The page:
“Ah, ’tis better to have loved and lost…”
Yeah, tell that to Diane…
They amazed her, the things she always found after a party. After it had swelled, like a thumping, wild, tide throughout the entire house, and then finally receded.
They made her feel like some kind of urban beach comber.
Of course, her beach was never like something you’d find on the coast of Tahiti, or Playa del Carmen, or Catalina Island. When the tide withdrew from her beach, it didn’t leave any ornate seashells or sand-polished pieces of driftwood behind.
No, her beach felt more like Cabrillo, in L.A. County, or that other one, south of Hollywood… Avino? No, Avalon. Or maybe Doheny—
Fucking Doheny… The Beach Boys wouldn’t dare go “Surfin’ Safari” there these days.
Because her beach was usually left littered instead with half-empty, lipstick-stained SOLO cups, bottles (with no messages inside; only soggy cigarettes) and trash.
Scattered amongst that, she’d usually find things of a more… intimate nature: typically panties, and maybe a few bras. Nothing expensive, mind you; never any Bordelle or LaPerla, not even the occasional Vicky’s Secret. It was always cheap stuff, and thus expendable; the kind worn by girls who expected to lose their underwear. As if the possibility were just a sort of accepted occupational hazard.
“Expendable underwear, for expendable girls”. What a slogan that would make. The women’s lib movement would probably shit a collective brick if anyone-
Really, if marketed right, it would probably sell… and like hotcakes too. Cheap underwear for girls who want to feel cheap, because cheap is nasty, and nasty is sexy. So why not stop beating around the bush (ha-ha, beating around the bush, that’s a funny one! Let’s give Diane a big round of applause, folks…), and just make sexy cheap?
In any case, cheap or not there they’d be, various women’s delicates littering the various parts of her ad hoc beach, like the washed up remains of some shipwrecked libertine party boat.
She imagined a rescue plane circling overhead, looking down on them. She knew just what it would report.
FLASH TRAFFIC: WRECK SIGHTED OFF THE COAST OF DIANE’S BIG, EMPTY, MANSION OF A HOUSE (STOP) NO APPARENT SURVIVORS (STOP) CHEAP (BUT SEXY) DEBRIS VISIBLE FROM AIR (STOP)
That thought however, earned no applause from her internal studio audience. Oh, once upon a time she might have found it amusing; after all, it made for a pretty good analogy: the beach, the wreckage…
The problem was with the “debris”. It just wasn’t all sexy, was it? Certainly the empty cups and bottles never were. Neither were some of the other items that she typically found. In fact, those were often quite disgusting: used condoms (when she was lucky enough not to just find crusted smears of jizz), men’s underwear… even vibrators (sometimes with jizz still on them, sometimes with worse).
Don’t forget the other problem with your clever little analogy: the part about there being no survivors… That’s not very funny either, is it? Sounds a little too much like-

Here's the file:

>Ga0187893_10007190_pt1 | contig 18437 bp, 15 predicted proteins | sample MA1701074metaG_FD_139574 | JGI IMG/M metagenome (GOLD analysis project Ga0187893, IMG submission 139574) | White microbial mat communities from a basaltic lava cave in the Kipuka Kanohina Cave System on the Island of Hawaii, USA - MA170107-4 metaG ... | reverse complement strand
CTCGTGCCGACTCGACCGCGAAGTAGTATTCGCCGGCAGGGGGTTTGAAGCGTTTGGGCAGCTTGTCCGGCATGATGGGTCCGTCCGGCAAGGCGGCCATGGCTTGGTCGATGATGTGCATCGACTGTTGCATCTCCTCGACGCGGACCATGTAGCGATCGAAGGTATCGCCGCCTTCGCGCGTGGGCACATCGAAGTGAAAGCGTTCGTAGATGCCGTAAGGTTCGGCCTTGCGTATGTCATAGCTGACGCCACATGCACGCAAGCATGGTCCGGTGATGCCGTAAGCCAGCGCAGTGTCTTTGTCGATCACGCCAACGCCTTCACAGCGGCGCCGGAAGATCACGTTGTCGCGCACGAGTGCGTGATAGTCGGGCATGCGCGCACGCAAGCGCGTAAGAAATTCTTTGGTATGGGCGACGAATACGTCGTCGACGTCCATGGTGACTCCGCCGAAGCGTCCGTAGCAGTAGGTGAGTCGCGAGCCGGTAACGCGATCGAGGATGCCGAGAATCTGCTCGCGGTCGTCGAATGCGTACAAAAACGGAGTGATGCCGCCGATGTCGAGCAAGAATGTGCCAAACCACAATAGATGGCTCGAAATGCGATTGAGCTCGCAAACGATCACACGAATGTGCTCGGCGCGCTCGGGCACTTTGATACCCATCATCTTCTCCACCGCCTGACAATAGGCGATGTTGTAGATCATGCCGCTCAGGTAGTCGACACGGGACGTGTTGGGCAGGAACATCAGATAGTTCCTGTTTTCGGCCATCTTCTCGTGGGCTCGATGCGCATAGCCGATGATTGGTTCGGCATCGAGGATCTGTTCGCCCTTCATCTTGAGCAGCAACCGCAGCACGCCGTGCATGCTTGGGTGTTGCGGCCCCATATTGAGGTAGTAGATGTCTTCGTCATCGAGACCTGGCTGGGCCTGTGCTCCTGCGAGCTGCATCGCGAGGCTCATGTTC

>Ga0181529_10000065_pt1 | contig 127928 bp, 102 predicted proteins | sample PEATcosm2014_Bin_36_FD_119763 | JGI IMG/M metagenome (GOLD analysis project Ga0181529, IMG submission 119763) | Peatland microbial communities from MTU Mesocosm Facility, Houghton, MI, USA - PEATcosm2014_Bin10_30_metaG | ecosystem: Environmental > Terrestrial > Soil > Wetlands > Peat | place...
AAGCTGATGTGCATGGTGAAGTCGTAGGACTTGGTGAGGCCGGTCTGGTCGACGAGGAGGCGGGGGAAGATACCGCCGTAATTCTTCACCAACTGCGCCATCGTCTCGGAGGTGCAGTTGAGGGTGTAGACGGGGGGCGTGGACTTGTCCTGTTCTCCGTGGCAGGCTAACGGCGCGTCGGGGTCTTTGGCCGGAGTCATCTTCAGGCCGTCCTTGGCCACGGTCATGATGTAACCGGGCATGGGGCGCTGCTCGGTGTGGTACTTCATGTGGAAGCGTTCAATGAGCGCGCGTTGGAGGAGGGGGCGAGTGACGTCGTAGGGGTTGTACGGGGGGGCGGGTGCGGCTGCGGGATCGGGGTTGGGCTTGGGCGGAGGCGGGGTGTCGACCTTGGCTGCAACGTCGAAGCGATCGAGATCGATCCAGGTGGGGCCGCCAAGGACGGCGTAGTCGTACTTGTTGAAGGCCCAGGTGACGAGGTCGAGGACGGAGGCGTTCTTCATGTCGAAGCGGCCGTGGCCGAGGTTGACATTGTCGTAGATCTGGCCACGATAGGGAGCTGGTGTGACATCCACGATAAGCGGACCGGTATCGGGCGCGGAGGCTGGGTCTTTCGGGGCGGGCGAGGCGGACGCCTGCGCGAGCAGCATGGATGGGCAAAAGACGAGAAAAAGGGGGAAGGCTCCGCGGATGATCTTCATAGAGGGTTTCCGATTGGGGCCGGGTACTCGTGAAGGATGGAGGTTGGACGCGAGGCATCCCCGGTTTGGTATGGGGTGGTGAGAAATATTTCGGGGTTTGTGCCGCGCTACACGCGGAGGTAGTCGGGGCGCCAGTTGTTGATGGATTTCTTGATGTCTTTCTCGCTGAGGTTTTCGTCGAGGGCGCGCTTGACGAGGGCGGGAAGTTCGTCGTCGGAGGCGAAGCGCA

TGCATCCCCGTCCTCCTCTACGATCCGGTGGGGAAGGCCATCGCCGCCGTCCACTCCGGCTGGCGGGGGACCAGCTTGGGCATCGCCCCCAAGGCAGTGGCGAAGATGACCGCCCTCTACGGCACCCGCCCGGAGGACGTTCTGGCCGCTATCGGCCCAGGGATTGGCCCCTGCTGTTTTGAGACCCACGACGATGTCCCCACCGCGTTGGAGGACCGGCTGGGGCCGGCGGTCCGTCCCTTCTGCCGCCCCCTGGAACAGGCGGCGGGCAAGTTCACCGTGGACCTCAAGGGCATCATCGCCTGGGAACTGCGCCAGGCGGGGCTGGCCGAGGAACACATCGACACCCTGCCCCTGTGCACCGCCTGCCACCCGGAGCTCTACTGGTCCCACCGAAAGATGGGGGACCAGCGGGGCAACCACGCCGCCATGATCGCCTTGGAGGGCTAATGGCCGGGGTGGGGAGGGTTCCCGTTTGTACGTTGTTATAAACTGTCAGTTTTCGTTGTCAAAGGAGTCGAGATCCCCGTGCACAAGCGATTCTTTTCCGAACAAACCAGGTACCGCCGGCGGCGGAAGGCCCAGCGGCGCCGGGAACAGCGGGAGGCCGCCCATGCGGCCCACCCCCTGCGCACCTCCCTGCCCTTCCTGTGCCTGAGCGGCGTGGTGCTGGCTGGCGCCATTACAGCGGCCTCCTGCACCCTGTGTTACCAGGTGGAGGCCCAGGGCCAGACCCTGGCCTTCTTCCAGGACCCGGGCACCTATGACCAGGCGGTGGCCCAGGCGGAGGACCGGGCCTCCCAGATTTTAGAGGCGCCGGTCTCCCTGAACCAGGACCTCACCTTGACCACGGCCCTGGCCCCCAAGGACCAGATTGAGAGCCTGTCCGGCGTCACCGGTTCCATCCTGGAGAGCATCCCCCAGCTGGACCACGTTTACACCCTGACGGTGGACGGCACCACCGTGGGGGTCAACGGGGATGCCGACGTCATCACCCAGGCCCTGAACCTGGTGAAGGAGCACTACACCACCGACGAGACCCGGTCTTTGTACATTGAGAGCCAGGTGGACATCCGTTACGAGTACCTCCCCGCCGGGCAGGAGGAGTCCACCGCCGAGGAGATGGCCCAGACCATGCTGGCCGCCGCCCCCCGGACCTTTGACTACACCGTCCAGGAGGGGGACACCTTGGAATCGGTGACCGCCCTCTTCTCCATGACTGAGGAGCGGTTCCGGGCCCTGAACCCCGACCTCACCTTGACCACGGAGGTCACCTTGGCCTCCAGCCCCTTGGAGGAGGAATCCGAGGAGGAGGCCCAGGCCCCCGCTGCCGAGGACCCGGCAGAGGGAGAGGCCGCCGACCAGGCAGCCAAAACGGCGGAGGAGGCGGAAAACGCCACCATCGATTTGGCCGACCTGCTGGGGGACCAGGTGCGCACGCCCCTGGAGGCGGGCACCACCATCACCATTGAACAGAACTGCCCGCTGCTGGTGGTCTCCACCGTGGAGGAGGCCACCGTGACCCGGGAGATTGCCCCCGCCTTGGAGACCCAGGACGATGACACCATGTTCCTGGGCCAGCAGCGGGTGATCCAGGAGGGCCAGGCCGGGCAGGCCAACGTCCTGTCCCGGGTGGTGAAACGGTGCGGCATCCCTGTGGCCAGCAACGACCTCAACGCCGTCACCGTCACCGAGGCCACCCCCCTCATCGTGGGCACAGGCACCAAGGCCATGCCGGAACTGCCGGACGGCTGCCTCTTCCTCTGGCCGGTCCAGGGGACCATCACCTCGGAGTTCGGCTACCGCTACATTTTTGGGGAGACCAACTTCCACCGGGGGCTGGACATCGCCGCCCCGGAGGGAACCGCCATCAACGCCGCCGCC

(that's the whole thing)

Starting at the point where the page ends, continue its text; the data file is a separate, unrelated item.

And Jesus, the drugs– She had to admit, the drugs were getting out of hand. At first it had just been booze and weed, but lately she’d been finding more and more needles. Those, and other shit: pills, empty vials, etc. that she couldn’t even identify.
Whatever- in the end, it all had to go.
Although she’d been forced to get rid of it herself this time; the cleaners had basically told her to go fuck herself after the last party. The needles scared them too, she guessed.
So she’d picked up the bottles and the cups, the condoms, the needles (she’d double-bagged those after carefully bending their sharp ends over; she didn’t want the garbage men to get stuck by one), and the three pairs of panties that she’d found on the Aston, out in the garage (although for some reason, she’d left the smudge marks their owners had left on the car’s long, black hood).
Yes, she’d cleaned up all of it.
Except for the balloons…
“Light your party up with smiles before the first guest steps foot through the door, thanks to these Happy Face Light-Up Party Balloons.”
So said one of the empty cellophane packages that she’d found. It had been rolled up and shoved in the top of a La Manche bottle, like a cheap plastic flower carelessly stuck in a priceless Ming vase.
And they really did light up. They had little LEDs in them that, when you blew up the balloon, began to glow. The LEDs, in turn, accentuated each balloon’s other namesake feature: a smiling Happy Face.
She didn’t know who’d brought them, or the oxygen cylinder that had apparently been used to blow them up (and to give willing party-goers a quick high, she assumed), but the happy-faced, light-up party balloons had been a big hit, and so they too had all been carried out on the party’s tide. All—according to the packages she’d found—five hundred-plus of them.
Unfortunately, and as Diane had long ago learned, being a hit doesn’t mean being loved.
Just like money can’t buy happiness. Especially when it comes from…
So, despite their popularity, when the party’s tide receded most of the balloons had still been left behind. Right along with the rest of the debris, she thought. With me.
Sixteen hours: that was how long their packaging had promised they’d glow.